Now her company, which posted $1.3 million in revenue last year, has clients ranging from the Indianapolis Museum of Art to Community Health Network.

Mitsch also hopes the advisory panel might suggest other ways to improve her operations. After 20 years, she admits she might be stuck in certain areas and could benefit from some fresh ideas.

“It’ll be fun to see how it all pans out,” Mitsch said. “I’m very open to the future.”•

ADVERTISEMENT

Post a comment to this story

COMMENTS POLICY
We reserve the right to remove any post that we feel is obscene, profane, vulgar, racist, sexually explicit, abusive, or hateful.
 
You are legally responsible for what you post and your anonymity is not guaranteed.
 
Posts that insult, defame, threaten, harass or abuse other readers or people mentioned in IBJ editorial content are also subject to removal. Please respect the privacy of individuals and refrain from posting personal information.
 
No solicitations, spamming or advertisements are allowed. Readers may post links to other informational websites that are relevant to the topic at hand, but please do not link to objectionable material.
 
We may remove messages that are unrelated to the topic, encourage illegal activity, use all capital letters or are unreadable.
 

Messages that are flagged by readers as objectionable will be reviewed and may or may not be removed. Please do not flag a post simply because you disagree with it.

Sponsored by
ADVERTISEMENT

facebook - twitter on Facebook & Twitter

Follow on TwitterFollow IBJ on Facebook:
Follow on TwitterFollow IBJ's Tweets on these topics:
 
Subscribe to IBJ
  1. I'm a CPA who works with a wide range of companies (through my firm K.B.Parrish & Co.); however, we work with quite a few car dealerships, so I'm fairly interested in Fatwin (mentioned in the article). Does anyone have much information on that, or a link to such information? Thanks.

  2. Historically high long-term unemployment, unprecedented labor market slack and the loss of human capital should not be accepted as "the economy at work [and] what is supposed to happen" and is certainly not raising wages in Indiana. See Chicago Fed Reserve: goo.gl/IJ4JhQ Also, here's our research on Work Sharing and our support testimony at yesterday's hearing: goo.gl/NhC9W4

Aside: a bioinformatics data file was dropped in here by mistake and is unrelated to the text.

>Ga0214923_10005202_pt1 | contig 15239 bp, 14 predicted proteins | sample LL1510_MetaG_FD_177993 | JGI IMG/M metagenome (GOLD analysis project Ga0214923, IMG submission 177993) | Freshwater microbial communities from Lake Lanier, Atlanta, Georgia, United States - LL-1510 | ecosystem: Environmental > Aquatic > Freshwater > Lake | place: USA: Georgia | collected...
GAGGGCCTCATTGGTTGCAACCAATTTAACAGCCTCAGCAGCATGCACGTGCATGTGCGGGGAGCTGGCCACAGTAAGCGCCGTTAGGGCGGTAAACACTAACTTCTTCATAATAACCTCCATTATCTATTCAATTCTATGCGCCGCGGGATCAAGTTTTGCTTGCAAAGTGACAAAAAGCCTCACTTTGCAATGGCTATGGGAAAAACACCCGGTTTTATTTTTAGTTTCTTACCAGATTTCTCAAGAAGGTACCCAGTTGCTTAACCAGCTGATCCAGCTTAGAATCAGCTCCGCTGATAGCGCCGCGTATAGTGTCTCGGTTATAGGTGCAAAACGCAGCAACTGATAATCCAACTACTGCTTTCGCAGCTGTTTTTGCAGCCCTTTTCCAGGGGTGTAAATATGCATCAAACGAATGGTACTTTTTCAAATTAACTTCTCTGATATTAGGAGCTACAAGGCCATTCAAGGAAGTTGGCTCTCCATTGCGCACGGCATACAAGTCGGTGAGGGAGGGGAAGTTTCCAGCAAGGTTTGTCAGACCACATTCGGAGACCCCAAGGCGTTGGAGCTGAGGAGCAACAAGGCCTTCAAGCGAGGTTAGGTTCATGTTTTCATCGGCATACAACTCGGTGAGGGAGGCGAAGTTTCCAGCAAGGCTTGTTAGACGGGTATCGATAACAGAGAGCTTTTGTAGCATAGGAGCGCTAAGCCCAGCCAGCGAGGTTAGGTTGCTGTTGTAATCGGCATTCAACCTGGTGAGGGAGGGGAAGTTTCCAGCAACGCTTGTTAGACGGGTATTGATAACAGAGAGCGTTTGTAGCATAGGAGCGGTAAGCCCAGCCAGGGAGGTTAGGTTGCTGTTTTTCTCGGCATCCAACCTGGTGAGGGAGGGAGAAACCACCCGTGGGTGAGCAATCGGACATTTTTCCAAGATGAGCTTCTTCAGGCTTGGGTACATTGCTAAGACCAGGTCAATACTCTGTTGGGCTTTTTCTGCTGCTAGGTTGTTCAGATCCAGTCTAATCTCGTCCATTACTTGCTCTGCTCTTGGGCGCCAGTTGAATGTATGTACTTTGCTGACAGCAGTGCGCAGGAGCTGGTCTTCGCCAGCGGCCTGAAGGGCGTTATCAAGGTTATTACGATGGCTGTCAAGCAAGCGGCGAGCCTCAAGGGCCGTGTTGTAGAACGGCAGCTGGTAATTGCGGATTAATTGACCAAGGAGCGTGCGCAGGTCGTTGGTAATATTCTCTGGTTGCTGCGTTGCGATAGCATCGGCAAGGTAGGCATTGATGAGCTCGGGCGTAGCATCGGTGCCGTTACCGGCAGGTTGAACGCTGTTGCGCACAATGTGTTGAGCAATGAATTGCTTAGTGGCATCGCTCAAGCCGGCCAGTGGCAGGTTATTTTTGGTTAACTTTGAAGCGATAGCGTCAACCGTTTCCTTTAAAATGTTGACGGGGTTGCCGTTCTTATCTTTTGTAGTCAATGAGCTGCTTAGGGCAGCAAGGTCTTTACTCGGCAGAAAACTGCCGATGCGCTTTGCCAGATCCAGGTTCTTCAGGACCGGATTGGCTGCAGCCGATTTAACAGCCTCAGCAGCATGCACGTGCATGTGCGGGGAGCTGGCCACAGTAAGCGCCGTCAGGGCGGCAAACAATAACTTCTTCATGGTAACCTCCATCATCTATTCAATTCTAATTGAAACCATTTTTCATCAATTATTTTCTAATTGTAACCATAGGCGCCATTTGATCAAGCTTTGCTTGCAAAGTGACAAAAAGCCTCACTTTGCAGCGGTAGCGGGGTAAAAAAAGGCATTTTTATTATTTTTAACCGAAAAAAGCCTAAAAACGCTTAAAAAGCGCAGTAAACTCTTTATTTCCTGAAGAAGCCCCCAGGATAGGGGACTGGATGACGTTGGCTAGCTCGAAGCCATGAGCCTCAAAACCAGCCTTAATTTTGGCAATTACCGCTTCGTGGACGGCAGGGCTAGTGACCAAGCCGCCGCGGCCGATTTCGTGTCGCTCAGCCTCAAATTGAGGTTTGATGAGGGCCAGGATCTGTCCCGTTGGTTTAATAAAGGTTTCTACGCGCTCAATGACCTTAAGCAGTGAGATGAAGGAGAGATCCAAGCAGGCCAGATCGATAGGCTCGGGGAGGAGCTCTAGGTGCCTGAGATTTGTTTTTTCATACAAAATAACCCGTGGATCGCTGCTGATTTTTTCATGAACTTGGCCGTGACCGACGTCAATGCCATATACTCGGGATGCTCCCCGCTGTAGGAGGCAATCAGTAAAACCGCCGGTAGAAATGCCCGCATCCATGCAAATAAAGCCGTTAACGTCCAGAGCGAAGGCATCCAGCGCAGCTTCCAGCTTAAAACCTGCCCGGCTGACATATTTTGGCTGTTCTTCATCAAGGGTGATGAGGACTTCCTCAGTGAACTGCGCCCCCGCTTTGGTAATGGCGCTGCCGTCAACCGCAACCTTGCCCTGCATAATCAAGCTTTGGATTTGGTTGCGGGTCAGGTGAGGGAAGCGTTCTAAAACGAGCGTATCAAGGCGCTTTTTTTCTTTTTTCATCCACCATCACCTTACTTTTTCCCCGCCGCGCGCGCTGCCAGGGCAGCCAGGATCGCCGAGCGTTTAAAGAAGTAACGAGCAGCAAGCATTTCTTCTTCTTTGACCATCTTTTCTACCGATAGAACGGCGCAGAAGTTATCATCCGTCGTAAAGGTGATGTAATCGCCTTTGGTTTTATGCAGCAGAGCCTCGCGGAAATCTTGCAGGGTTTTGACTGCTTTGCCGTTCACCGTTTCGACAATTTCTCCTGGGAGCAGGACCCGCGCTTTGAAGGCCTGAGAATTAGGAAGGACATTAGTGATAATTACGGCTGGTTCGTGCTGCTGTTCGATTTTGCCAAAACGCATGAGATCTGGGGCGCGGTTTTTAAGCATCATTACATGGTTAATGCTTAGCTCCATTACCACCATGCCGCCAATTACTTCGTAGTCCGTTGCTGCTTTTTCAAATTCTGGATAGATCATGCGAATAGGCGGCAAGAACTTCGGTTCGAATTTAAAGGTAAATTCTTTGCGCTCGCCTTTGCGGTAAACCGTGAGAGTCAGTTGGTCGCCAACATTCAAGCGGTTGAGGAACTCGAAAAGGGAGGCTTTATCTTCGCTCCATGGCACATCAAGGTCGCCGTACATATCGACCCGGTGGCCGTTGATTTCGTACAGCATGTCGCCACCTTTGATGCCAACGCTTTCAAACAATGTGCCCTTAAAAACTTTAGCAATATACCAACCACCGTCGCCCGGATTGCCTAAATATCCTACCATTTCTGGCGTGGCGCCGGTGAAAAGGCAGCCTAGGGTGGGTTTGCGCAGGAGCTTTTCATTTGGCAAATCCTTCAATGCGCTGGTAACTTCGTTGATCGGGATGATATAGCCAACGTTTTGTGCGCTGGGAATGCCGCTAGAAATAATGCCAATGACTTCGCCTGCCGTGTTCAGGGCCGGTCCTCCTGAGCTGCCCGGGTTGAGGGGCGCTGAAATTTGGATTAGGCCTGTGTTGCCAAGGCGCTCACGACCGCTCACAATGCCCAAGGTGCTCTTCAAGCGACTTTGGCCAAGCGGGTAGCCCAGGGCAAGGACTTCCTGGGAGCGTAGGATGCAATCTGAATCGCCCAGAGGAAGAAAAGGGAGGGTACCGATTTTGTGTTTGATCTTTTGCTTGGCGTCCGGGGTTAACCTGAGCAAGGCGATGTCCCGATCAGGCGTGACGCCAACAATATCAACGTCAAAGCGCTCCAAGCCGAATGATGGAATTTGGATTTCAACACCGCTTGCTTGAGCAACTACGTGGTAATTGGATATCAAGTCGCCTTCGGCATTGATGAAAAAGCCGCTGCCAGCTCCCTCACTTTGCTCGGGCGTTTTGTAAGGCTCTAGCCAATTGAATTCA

3. I am always curious why teachers don't believe in accountability. It's the only profession in the world that things they are better than everyone else. It's really a shame.

  4. It's not often in Indiana that people from both major political parties and from both labor and business groups come together to endorse a proposal. I really think this is going to help create a more flexible labor force, which is what businesses claim to need, while also reducing outright layoffs, and mitigating the impact of salary/wage reductions, both of which have been highlighted as important issues affecting Hoosier workers. Like many other public policies, I'm sure that this one will, over time, be tweaked and changed as needed to meet Indiana's needs. But when you have such broad agreement, why not give this a try?

  5. I could not agree more with Ben's statement. Every time I look at my unemployment insurance rate, "irritated" hardly describes my sentiment. We are talking about a surplus of funds, and possibly refunding that, why, so we can say we did it and get a notch in our political belt? This is real money, to real companies, large and small. The impact is felt across the board; in the spending of the company, the hiring (or lack thereof due to higher insurance costs), as well as in the personal spending of the owners of a smaller company.

ADVERTISEMENT